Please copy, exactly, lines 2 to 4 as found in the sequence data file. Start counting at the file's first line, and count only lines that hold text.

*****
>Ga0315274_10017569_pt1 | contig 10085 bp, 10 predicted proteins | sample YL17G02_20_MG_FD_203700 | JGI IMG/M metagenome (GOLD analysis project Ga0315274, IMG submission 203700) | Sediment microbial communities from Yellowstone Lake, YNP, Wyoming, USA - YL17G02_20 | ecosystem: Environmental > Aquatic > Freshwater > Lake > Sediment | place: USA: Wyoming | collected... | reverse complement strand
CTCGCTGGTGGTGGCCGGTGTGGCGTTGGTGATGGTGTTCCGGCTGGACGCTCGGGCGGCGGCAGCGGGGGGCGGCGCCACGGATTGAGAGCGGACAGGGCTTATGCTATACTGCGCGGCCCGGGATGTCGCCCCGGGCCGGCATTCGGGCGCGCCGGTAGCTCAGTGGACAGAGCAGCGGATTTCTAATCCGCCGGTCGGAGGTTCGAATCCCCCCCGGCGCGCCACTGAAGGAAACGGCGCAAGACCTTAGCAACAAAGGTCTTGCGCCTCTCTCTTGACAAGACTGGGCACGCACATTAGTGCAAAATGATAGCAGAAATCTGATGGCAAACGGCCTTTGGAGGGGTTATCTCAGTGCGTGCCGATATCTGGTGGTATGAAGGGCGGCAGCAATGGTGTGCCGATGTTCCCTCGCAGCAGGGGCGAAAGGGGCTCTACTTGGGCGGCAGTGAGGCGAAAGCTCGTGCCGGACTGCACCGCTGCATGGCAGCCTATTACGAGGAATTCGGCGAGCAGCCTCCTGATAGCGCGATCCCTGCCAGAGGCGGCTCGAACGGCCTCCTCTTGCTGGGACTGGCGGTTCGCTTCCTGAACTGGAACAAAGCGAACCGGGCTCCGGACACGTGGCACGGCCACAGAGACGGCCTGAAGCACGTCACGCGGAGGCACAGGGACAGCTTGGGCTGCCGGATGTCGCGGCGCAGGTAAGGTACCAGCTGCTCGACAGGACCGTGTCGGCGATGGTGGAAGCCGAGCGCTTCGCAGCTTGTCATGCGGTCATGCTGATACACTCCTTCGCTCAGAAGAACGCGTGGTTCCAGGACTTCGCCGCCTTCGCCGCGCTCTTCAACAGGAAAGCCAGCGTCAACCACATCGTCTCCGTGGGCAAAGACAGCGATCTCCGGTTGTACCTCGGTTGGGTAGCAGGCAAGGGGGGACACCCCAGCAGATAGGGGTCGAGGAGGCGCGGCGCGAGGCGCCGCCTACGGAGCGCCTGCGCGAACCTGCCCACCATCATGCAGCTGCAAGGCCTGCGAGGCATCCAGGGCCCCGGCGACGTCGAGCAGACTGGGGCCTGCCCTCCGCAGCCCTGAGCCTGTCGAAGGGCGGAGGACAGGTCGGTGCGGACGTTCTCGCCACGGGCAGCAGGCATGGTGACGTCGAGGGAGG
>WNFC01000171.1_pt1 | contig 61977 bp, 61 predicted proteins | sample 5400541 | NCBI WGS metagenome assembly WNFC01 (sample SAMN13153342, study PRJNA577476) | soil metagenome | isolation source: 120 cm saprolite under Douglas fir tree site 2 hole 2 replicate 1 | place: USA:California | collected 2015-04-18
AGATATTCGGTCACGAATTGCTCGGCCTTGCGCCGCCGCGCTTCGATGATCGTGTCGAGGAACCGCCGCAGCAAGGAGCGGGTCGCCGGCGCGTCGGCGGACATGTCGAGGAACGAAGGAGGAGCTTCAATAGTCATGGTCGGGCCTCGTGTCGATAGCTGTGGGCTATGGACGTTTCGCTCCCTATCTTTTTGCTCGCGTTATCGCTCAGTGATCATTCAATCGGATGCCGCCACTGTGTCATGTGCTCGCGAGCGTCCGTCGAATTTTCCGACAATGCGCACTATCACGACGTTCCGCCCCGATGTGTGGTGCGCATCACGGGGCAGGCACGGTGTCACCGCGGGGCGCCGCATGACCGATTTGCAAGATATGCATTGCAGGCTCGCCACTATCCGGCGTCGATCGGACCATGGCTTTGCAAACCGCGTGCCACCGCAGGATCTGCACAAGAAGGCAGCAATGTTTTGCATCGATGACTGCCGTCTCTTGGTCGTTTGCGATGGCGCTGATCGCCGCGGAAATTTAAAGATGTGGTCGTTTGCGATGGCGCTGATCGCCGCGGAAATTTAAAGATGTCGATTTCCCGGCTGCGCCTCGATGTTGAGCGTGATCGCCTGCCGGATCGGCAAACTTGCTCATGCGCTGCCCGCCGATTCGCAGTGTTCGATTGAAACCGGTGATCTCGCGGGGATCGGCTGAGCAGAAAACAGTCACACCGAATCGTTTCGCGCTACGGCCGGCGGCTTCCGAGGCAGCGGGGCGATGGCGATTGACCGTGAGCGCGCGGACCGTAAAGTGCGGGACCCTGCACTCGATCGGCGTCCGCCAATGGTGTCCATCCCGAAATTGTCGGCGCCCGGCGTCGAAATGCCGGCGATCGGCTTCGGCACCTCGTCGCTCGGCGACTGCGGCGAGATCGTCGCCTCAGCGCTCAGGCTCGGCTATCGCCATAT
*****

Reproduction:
CTCGCTGGTGGTGGCCGGTGTGGCGTTGGTGATGGTGTTCCGGCTGGACGCTCGGGCGGCGGCAGCGGGGGGCGGCGCCACGGATTGAGAGCGGACAGGGCTTATGCTATACTGCGCGGCCCGGGATGTCGCCCCGGGCCGGCATTCGGGCGCGCCGGTAGCTCAGTGGACAGAGCAGCGGATTTCTAATCCGCCGGTCGGAGGTTCGAATCCCCCCCGGCGCGCCACTGAAGGAAACGGCGCAAGACCTTAGCAACAAAGGTCTTGCGCCTCTCTCTTGACAAGACTGGGCACGCACATTAGTGCAAAATGATAGCAGAAATCTGATGGCAAACGGCCTTTGGAGGGGTTATCTCAGTGCGTGCCGATATCTGGTGGTATGAAGGGCGGCAGCAATGGTGTGCCGATGTTCCCTCGCAGCAGGGGCGAAAGGGGCTCTACTTGGGCGGCAGTGAGGCGAAAGCTCGTGCCGGACTGCACCGCTGCATGGCAGCCTATTACGAGGAATTCGGCGAGCAGCCTCCTGATAGCGCGATCCCTGCCAGAGGCGGCTCGAACGGCCTCCTCTTGCTGGGACTGGCGGTTCGCTTCCTGAACTGGAACAAAGCGAACCGGGCTCCGGACACGTGGCACGGCCACAGAGACGGCCTGAAGCACGTCACGCGGAGGCACAGGGACAGCTTGGGCTGCCGGATGTCGCGGCGCAGGTAAGGTACCAGCTGCTCGACAGGACCGTGTCGGCGATGGTGGAAGCCGAGCGCTTCGCAGCTTGTCATGCGGTCATGCTGATACACTCCTTCGCTCAGAAGAACGCGTGGTTCCAGGACTTCGCCGCCTTCGCCGCGCTCTTCAACAGGAAAGCCAGCGTCAACCACATCGTCTCCGTGGGCAAAGACAGCGATCTCCGGTTGTACCTCGGTTGGGTAGCAGGCAAGGGGGGACACCCCAGCAGATAGGGGTCGAGGAGGCGCGGCGCGAGGCGCCGCCTACGGAGCGCCTGCGCGAACCTGCCCACCATCATGCAGCTGCAAGGCCTGCGAGGCATCCAGGGCCCCGGCGACGTCGAGCAGACTGGGGCCTGCCCTCCGCAGCCCTGAGCCTGTCGAAGGGCGGAGGACAGGTCGGTGCGGACGTTCTCGCCACGGGCAGCAGGCATGGTGACGTCGAGGGAGG
>WNFC01000171.1_pt1 | contig 61977 bp, 61 predicted proteins | sample 5400541 | NCBI WGS metagenome assembly WNFC01 (sample SAMN13153342, study PRJNA577476) | soil metagenome | isolation source: 120 cm saprolite under Douglas fir tree site 2 hole 2 replicate 1 | place: USA:California | collected 2015-04-18
AGATATTCGGTCACGAATTGCTCGGCCTTGCGCCGCCGCGCTTCGATGATCGTGTCGAGGAACCGCCGCAGCAAGGAGCGGGTCGCCGGCGCGTCGGCGGACATGTCGAGGAACGAAGGAGGAGCTTCAATAGTCATGGTCGGGCCTCGTGTCGATAGCTGTGGGCTATGGACGTTTCGCTCCCTATCTTTTTGCTCGCGTTATCGCTCAGTGATCATTCAATCGGATGCCGCCACTGTGTCATGTGCTCGCGAGCGTCCGTCGAATTTTCCGACAATGCGCACTATCACGACGTTCCGCCCCGATGTGTGGTGCGCATCACGGGGCAGGCACGGTGTCACCGCGGGGCGCCGCATGACCGATTTGCAAGATATGCATTGCAGGCTCGCCACTATCCGGCGTCGATCGGACCATGGCTTTGCAAACCGCGTGCCACCGCAGGATCTGCACAAGAAGGCAGCAATGTTTTGCATCGATGACTGCCGTCTCTTGGTCGTTTGCGATGGCGCTGATCGCCGCGGAAATTTAAAGATGTGGTCGTTTGCGATGGCGCTGATCGCCGCGGAAATTTAAAGATGTCGATTTCCCGGCTGCGCCTCGATGTTGAGCGTGATCGCCTGCCGGATCGGCAAACTTGCTCATGCGCTGCCCGCCGATTCGCAGTGTTCGATTGAAACCGGTGATCTCGCGGGGATCGGCTGAGCAGAAAACAGTCACACCGAATCGTTTCGCGCTACGGCCGGCGGCTTCCGAGGCAGCGGGGCGATGGCGATTGACCGTGAGCGCGCGGACCGTAAAGTGCGGGACCCTGCACTCGATCGGCGTCCGCCAATGGTGTCCATCCCGAAATTGTCGGCGCCCGGCGTCGAAATGCCGGCGATCGGCTTCGGCACCTCGTCGCTCGGCGACTGCGGCGAGATCGTCGCCTCAGCGCTCAGGCTCGGCTATCGCCATAT